Gold price forecast to soar 50 per cent up next year amid euro-zone uncertainties
A series of presidential elections in Europe may endanger the euro and stock markets while benefiting gold prices, which will get added lift from falling yuan
Gold traders expect the price of gold to climb between 25 per cent to 50 per cent next year as a coming swarm of political uncertainties will lead investors to bet on the precious metal.
Haywood Cheung Tak-hay, the honorary permanent president of the Chinese Gold and Silver Exchange Society, said that events so far this year had caused the per ounce price of gold to fluctuate between US$1,100 and US$1,377.
“The many surprise results this year, ranging from the Brexit vote in June, when Britain voted to leave the European Union in a referendum, to the surprise result in November when Donald Trump was elected president of the United States, have all shocked the investment markets. This has led investors to buy in gold,” Cheung told the Post.
He said this trend would continue into next year, and he expected gold to hit US$1,500 per ounce.
“The political uncertainties are likely to continue to haunt investment markets next year. There are presidential elections in France, Germany and the Netherlands. These will all introduce uncertainties in the market,” Cheung said.
In addition, Britain is expected to start negotiations on its exit from the EU from April, which Cheung said may be a source of further shocks on investment markets.
While Trump has not yet announced his policies, Cheung believes they will bring changes in international trends and the global economy.
“Whenever there are uncertainties, investors like to invest in gold as a safe bet. I believe the price of gold could go up to more than US$1,500 per ounce next year which would be the highest in three years,” he said.
Cheung said the devaluation of the yuan, which has dropped 7 per cent this year after a decline of 5 per cent last year, would also push mainland investors to hedge their currency risks with gold.
Jasper Lo Cho-yan, the chief executive of King International Financial Holdings, echoed Cheung’s view that gold will continue to rise, but he believes that the price will not stop at US$1,500.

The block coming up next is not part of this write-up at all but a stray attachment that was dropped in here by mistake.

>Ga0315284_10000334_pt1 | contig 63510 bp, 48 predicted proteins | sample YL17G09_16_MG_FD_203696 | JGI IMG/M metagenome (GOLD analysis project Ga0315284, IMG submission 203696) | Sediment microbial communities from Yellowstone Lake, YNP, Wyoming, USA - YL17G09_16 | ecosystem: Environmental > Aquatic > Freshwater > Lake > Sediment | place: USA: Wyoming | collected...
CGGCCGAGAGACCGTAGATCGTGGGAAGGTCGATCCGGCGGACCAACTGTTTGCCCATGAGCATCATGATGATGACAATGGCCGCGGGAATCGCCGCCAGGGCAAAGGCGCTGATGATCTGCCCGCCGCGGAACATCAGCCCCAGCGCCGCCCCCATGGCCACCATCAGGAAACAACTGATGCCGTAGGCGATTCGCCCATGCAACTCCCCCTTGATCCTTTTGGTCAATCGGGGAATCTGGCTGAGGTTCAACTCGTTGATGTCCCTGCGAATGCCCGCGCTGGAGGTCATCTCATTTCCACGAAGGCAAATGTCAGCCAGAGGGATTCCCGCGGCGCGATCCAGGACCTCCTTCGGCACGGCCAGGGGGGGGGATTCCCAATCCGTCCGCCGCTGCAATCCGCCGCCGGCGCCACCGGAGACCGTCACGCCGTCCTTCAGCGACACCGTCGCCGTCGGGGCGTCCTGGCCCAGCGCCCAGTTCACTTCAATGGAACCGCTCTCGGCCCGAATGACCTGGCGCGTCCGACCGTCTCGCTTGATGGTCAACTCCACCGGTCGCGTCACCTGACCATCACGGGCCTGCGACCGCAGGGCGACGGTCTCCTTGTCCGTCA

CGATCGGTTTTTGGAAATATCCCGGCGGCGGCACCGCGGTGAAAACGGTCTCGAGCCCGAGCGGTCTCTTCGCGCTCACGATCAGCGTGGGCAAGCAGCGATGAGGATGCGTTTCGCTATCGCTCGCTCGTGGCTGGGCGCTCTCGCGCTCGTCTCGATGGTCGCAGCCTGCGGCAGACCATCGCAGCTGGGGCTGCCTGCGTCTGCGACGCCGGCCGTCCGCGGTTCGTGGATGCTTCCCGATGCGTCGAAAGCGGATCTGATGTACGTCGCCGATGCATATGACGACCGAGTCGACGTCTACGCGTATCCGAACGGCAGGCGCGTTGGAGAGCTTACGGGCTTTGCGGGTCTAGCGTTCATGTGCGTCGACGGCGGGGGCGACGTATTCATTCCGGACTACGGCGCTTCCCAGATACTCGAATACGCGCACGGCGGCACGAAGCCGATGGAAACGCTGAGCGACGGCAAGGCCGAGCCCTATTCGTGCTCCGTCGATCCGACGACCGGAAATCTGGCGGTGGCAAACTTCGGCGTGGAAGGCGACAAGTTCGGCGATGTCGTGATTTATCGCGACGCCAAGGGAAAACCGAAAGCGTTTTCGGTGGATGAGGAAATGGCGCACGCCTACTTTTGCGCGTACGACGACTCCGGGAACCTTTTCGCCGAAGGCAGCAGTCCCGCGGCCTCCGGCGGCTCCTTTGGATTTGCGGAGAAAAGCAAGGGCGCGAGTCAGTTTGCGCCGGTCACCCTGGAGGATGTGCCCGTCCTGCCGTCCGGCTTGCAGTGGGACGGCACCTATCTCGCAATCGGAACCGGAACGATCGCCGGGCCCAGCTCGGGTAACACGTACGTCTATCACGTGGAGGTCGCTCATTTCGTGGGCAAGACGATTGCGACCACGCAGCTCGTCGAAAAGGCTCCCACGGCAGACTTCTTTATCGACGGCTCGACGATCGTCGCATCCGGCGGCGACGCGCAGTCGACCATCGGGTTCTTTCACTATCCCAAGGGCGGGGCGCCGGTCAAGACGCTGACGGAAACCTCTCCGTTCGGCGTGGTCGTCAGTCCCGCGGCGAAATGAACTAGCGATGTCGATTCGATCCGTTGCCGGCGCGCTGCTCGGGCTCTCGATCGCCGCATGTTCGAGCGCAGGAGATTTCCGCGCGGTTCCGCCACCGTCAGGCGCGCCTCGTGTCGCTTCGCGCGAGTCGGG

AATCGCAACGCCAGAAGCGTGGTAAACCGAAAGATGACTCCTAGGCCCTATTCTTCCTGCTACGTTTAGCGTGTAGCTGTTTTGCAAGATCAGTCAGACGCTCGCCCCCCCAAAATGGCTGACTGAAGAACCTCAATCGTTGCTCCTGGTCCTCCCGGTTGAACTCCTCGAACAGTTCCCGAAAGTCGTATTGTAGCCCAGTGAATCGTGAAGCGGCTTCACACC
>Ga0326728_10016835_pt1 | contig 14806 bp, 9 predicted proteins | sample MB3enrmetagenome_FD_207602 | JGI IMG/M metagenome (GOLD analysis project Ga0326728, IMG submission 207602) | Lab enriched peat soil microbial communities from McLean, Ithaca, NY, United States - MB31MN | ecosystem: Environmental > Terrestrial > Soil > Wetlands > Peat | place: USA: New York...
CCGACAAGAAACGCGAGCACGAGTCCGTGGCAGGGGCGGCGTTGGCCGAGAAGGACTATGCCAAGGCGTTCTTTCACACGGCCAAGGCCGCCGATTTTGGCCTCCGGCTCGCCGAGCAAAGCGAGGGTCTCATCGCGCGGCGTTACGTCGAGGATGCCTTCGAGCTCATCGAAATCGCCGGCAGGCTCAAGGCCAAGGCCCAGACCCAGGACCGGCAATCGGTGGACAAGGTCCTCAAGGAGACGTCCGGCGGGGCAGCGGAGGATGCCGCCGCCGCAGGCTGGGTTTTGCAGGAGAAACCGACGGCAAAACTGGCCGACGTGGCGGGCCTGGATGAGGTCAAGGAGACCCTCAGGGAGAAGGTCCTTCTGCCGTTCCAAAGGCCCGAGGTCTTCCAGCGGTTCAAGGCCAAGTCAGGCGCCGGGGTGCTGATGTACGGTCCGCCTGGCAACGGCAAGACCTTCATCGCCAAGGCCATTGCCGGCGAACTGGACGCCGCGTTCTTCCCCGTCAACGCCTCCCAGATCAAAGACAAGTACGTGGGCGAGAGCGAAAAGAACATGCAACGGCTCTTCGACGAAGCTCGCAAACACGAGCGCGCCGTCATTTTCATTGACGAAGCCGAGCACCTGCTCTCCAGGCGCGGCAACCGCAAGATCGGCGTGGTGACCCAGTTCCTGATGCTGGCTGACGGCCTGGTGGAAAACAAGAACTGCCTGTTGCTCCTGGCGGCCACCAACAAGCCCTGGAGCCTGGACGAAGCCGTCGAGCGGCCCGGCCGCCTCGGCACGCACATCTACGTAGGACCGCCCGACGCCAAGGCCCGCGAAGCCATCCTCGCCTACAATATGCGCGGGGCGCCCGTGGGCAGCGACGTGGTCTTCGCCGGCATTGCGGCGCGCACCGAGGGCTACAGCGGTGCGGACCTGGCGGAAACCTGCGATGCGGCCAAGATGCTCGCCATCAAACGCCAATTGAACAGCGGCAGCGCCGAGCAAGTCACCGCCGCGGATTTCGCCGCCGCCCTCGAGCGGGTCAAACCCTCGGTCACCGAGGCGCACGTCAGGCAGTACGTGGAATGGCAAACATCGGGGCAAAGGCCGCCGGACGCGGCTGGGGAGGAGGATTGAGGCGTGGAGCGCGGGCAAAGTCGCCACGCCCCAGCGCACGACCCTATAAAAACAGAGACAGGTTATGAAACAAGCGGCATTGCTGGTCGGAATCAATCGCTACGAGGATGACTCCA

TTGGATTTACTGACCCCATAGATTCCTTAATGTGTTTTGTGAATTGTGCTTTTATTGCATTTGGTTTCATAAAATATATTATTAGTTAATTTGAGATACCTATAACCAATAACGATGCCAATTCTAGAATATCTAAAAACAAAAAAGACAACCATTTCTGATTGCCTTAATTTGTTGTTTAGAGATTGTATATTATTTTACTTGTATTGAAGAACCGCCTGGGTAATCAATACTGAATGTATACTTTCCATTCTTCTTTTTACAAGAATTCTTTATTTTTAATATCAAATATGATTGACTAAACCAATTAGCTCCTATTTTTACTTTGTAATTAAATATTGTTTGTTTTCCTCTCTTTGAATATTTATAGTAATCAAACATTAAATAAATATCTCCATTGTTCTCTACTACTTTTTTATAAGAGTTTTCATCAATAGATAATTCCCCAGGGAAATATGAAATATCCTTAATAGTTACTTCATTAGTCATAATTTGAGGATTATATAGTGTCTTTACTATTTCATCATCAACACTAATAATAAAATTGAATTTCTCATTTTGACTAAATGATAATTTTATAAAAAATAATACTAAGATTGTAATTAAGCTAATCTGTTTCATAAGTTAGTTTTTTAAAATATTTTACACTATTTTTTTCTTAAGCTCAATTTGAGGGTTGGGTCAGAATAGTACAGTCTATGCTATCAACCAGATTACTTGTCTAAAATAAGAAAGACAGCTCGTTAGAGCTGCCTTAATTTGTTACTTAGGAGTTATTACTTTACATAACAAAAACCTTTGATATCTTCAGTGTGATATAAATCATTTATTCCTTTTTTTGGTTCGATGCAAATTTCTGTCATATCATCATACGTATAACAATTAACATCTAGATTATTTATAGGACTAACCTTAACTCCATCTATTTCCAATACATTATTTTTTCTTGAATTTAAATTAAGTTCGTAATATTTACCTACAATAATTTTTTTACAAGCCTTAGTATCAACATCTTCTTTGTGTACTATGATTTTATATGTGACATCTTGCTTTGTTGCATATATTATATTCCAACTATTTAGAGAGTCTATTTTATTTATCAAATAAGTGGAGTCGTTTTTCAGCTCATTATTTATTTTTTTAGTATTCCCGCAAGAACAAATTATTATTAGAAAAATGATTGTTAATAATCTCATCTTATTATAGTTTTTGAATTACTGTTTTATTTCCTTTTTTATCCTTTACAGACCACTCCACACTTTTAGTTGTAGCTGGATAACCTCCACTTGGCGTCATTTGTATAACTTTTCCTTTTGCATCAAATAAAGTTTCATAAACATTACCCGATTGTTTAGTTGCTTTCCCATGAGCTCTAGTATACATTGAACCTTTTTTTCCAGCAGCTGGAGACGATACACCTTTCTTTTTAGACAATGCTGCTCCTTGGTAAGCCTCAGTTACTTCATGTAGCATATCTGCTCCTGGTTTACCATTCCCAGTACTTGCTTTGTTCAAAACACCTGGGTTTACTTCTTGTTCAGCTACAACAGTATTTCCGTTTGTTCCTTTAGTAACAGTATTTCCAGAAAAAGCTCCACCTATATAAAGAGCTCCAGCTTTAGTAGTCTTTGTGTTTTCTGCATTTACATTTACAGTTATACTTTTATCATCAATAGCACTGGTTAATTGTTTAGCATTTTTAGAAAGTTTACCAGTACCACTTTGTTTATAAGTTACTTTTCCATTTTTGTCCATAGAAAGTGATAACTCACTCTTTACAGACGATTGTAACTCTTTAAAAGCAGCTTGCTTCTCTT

“The price of gold will reach US$1,800 per ounce, I believe, up about 50 per cent this year,” Lo said.
Lo said investors would turn to gold as a safe haven whenever stock markets and the economy looked shaky.
Before the elections next year, investors will be keeping an eye on a referendum result from Italy on Monday morning.
Italian Prime Minister Matteo Renzi’s is aiming to change the Italian constitution by reducing the powers of the country’s senate, and of municipal governments across the country. While the referendum had been intended to improve the lawmaking process, it turned into a national referendum on Renzi’s own government performance. Renzi has said he will resign if the vote goes against his proposed reforms.
“The Italian referendum, like the British referendum on Brexit, may lead to a change in the leadership of the Italian government and may bring more upheaval to an already uncertain euro zone. This could hurt the stock market and be a factor that would help the price of gold in the next few months,” Lo said.
Joseph Tong Tang, the chairman of Morton Securities, also believes that European markets will be seeing more unsettling times ahead.
“The Italian referendum, the possible leadership changes all over Europe may lead more nations to follow Britain’s lead in leaving the European Union. The disintegration of the European Union would endanger the future of the euro. We will see more uncertainties in the European market and the euro zone,” Tong said.